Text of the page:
The politics we need is a politics centered on human dignity and not subjected to finance because “the marketplace, by itself, cannot resolve every problem”: the “havoc” wreaked by financial speculation has demonstrated same (168). Hence, popular movements have taken on particular relevance: as true “torrents of moral energy”, they must be engaged in society with greater coordination. In this way, it will be possible to go beyond a Policy “with” and “of” the poor (169).

Another hope present in the Encyclical is that in the face of the predominance of the economic dimension, a task of the United Nations will be to give substance to the concept of a “family of nations” working for the common good, the eradication of poverty and the protection of human rights. Tireless recourse “to negotiation, mediation and arbitration” - the UN must promote the force of law rather than the law of force (173-175).

Chapter 6: Dialogue and friendship in society

The sixth chapter develops the concept of life as the “art of encounter” with everyone, even with the world’s peripheries and with original peoples, because “each of us can learn something from others. No one is useless and no one is expendable” (215). Then, of particular note, is the Pope’s reference to the miracle of “kindness”, an attitude to be recovered because it is a star “shining in the midst of darkness” and “frees us from the cruelty... the anxiety... the frantic flurry of activity” that prevail in the contemporary era (222-224).

Chapter 7: Paths of renewed encounter

In the penultimate chapter,the Pope emphasises that peace is connected to truth, justice and mercy. Thus, peace is an “art” that involves and regards everyone must do his or her part in “a never-ending task” (227-232). Forgiveness is linked to peace: we must love everyone, without exception - but loving an oppressor means helping him to change and not to continue oppressing his neighbour (241-242).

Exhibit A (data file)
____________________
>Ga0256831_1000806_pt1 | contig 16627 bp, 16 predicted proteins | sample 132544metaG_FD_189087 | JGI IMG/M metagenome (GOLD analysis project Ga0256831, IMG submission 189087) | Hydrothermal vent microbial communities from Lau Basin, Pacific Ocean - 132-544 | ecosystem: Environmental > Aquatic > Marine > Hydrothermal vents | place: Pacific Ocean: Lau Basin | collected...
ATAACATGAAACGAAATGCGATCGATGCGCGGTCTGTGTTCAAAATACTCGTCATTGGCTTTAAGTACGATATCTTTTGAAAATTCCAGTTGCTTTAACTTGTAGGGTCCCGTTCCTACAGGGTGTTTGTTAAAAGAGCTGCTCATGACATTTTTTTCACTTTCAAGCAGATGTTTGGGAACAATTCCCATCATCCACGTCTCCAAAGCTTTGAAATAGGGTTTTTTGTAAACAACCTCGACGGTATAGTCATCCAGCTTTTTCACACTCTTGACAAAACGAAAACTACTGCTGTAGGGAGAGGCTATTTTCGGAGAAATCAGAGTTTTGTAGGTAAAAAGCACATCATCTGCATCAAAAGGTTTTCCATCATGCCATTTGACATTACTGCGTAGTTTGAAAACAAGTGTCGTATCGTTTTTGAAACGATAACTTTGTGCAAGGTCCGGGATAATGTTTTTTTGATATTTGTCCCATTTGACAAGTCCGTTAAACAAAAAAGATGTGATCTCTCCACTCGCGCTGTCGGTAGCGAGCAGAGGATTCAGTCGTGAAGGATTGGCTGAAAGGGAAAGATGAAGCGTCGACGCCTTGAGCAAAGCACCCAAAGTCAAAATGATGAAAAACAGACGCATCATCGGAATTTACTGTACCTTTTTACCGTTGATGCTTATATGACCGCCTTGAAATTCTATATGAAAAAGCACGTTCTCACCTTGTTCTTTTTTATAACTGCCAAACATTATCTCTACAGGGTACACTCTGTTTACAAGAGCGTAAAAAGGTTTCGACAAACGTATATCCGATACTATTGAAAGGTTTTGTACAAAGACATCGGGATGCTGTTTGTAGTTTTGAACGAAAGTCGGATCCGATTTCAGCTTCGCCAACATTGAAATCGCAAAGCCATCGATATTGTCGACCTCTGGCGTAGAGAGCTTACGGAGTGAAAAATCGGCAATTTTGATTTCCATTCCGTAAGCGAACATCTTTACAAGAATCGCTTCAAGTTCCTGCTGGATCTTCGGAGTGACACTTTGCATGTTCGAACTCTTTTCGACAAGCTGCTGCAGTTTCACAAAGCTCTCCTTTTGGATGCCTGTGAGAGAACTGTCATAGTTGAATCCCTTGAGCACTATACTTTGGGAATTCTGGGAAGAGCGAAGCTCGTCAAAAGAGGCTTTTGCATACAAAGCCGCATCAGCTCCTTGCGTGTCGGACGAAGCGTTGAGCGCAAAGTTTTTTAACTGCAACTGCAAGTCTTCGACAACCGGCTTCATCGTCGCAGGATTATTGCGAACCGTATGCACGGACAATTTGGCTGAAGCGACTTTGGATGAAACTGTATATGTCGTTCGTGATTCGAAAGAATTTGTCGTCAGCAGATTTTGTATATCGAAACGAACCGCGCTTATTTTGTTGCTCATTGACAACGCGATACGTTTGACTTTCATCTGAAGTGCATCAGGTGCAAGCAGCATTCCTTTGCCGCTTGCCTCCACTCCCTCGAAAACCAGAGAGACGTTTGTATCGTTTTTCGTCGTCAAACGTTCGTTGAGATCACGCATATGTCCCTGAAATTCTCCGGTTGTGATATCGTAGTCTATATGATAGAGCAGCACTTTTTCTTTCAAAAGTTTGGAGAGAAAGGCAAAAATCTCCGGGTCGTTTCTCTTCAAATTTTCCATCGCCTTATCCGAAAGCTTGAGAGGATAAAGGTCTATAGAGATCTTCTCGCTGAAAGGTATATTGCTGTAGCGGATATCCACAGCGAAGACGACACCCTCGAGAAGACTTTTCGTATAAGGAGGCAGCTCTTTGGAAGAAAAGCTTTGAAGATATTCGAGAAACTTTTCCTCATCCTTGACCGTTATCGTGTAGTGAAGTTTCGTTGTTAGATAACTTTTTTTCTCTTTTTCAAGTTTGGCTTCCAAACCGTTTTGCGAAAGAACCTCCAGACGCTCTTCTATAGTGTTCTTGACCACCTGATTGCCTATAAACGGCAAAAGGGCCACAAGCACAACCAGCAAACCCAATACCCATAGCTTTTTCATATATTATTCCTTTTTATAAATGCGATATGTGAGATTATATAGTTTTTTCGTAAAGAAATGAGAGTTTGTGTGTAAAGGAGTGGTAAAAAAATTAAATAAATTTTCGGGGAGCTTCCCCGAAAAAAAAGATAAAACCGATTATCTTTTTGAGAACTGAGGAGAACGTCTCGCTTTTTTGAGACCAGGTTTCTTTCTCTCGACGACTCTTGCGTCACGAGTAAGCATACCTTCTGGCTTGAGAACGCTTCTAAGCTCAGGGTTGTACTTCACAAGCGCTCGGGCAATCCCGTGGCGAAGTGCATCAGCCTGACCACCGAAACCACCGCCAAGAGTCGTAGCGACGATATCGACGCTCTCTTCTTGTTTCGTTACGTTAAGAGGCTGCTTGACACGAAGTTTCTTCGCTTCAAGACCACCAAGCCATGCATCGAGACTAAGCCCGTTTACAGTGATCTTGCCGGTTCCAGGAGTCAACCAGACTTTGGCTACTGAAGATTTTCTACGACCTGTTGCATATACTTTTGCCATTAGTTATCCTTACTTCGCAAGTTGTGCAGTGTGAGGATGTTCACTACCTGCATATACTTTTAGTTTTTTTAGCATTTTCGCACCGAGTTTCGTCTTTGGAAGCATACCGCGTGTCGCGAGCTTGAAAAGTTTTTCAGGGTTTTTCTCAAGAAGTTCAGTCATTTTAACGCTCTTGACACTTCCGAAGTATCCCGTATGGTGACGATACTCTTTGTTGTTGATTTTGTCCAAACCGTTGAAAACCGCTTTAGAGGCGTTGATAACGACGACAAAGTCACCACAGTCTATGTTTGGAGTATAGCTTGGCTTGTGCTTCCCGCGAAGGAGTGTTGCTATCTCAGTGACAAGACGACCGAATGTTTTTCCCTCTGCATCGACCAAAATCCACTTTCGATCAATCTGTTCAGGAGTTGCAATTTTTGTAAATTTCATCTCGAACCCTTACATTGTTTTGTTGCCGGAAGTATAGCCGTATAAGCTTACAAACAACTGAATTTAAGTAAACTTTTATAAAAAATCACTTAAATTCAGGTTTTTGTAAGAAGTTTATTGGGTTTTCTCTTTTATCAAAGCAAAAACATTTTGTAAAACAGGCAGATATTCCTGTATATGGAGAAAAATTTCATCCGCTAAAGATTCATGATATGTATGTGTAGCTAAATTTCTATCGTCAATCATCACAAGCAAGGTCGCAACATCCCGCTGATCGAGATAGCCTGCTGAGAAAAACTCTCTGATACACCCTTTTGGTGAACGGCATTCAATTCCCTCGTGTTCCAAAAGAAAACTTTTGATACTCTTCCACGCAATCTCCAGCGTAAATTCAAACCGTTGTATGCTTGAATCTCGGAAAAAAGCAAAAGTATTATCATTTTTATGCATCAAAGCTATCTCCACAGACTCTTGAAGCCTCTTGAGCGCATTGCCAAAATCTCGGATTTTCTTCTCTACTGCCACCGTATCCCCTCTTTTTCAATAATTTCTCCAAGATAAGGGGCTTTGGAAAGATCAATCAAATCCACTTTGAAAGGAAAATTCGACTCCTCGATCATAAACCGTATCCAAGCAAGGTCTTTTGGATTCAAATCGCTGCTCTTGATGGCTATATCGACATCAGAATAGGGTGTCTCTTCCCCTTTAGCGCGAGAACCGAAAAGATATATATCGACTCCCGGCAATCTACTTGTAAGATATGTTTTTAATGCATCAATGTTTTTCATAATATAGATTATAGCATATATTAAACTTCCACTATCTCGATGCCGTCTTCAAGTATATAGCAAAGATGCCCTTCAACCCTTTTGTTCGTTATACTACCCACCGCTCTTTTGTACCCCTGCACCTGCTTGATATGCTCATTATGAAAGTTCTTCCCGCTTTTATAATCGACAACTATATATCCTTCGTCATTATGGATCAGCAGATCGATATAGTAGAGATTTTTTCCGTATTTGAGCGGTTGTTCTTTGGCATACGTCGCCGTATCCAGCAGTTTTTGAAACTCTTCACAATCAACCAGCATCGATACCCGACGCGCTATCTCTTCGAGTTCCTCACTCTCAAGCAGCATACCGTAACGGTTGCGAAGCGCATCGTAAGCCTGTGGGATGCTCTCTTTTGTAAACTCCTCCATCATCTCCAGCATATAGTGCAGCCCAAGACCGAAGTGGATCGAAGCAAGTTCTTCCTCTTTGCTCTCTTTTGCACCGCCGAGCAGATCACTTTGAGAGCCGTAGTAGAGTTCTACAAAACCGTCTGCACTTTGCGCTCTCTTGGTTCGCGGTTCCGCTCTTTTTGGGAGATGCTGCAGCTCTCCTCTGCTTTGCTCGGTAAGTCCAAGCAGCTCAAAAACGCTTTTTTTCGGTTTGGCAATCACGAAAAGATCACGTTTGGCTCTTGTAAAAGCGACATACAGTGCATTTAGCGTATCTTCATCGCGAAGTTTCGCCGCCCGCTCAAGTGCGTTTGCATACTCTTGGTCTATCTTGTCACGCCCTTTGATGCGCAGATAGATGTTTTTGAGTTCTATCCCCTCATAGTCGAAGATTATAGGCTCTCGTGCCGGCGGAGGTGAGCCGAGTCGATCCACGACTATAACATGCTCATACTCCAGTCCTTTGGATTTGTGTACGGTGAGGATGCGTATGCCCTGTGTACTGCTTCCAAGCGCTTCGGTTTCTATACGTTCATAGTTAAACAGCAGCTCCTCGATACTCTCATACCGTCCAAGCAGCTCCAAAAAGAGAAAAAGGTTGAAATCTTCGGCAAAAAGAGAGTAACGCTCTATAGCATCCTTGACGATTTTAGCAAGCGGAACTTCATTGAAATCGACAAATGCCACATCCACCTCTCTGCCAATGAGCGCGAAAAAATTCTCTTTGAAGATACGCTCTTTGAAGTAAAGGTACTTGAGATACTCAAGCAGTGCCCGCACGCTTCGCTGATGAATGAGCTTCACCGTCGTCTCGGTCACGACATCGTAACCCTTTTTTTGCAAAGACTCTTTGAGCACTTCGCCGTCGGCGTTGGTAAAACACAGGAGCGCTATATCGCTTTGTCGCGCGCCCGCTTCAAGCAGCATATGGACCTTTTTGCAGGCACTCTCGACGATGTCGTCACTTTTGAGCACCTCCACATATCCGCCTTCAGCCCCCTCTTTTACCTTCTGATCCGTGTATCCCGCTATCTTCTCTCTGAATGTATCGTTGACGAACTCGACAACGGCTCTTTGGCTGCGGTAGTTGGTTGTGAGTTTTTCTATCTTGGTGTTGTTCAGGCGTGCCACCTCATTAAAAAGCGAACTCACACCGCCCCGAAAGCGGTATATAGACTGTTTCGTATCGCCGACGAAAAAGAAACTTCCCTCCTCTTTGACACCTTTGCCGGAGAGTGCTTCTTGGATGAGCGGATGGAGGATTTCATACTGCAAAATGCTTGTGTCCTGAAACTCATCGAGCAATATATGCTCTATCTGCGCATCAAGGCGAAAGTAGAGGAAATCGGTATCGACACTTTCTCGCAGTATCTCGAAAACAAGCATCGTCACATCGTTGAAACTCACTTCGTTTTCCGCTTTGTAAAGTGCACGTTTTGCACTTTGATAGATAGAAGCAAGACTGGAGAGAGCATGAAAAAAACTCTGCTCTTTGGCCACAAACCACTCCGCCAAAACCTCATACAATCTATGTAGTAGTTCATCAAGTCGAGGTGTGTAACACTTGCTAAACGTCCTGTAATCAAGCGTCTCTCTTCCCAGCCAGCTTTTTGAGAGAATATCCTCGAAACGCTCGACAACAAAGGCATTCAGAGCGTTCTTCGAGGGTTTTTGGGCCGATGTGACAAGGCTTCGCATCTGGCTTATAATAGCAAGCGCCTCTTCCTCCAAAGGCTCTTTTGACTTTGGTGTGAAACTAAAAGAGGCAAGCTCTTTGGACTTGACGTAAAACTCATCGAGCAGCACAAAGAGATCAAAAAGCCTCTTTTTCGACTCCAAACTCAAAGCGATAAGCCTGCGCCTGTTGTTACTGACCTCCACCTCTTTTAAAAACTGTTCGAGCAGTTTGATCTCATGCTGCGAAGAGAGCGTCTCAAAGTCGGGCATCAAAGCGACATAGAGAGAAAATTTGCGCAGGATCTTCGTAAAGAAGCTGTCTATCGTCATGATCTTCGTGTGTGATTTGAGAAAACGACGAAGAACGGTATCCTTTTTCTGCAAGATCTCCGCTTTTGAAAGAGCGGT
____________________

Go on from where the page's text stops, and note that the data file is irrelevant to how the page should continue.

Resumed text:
Forgiveness does not mean impunity, but rather, justice and remembrance, because to forgive does not mean to forget, but to renounce the destructive power of evil and the desire for revenge. Never forget “horrors” like the Shoah, the atomic bombing of Hiroshima and Nagasaki, persecutions and ethnic massacres. (246-252).

It focuses on war: “a constant threat”, that represents “the negation of all rights”, “a failure of politics and of humanity”. Moreover, due to nuclear chemical and biological weapons, today we can no longer think, of the possibility of a “just war”, but we must vehemently reaffirm, “Never again war!” The total elimination of nuclear arms is “a moral and humanitarian imperative”. With the money invested in weapons, the Pope suggests instead the establishment of a global fund for the elimination of hunger (255-262).

The Pope expresses just as clearly a position with regard to the death penalty: it is inadmissible and must be abolished worldwide. Not even a murderer loses his personal dignity,” the Pope writes“and God himself pledges to guarantee this” (263-269). There is emphasis on the necessity to respect “the sacredness of life” (283) where today “some parts of our human family, it appears, can be readily sacrificed”, such as the unborn, the poor, the disabled and the elderly.

Chapter 8: Religions at the service of fraternity

In the final chapter, the Pope focuses on “Religions at the service of fraternity in our world” and emphasizes that terrorism is not due to religion but to erroneous interpretations of religious texts, as well as “policies linked to hunger, poverty, injustice, oppression” (282-283).

A journey of peace among religions is possible and that it is therefore necessary to guarantee religious freedom, a fundamental human right for all believers (279).

The Encyclical reflects, in particular, on the role of the Church: she does not “restrict her mission to the private sphere”, it states.

While not engaging in politics she does not, however, renounce the political dimension of life itself, attention to the common good and concern for integral human development, according to evangelical principals (276-278).

(The author has a PhD, MPhil and double MSc. His research interests encompasses a variety of topics)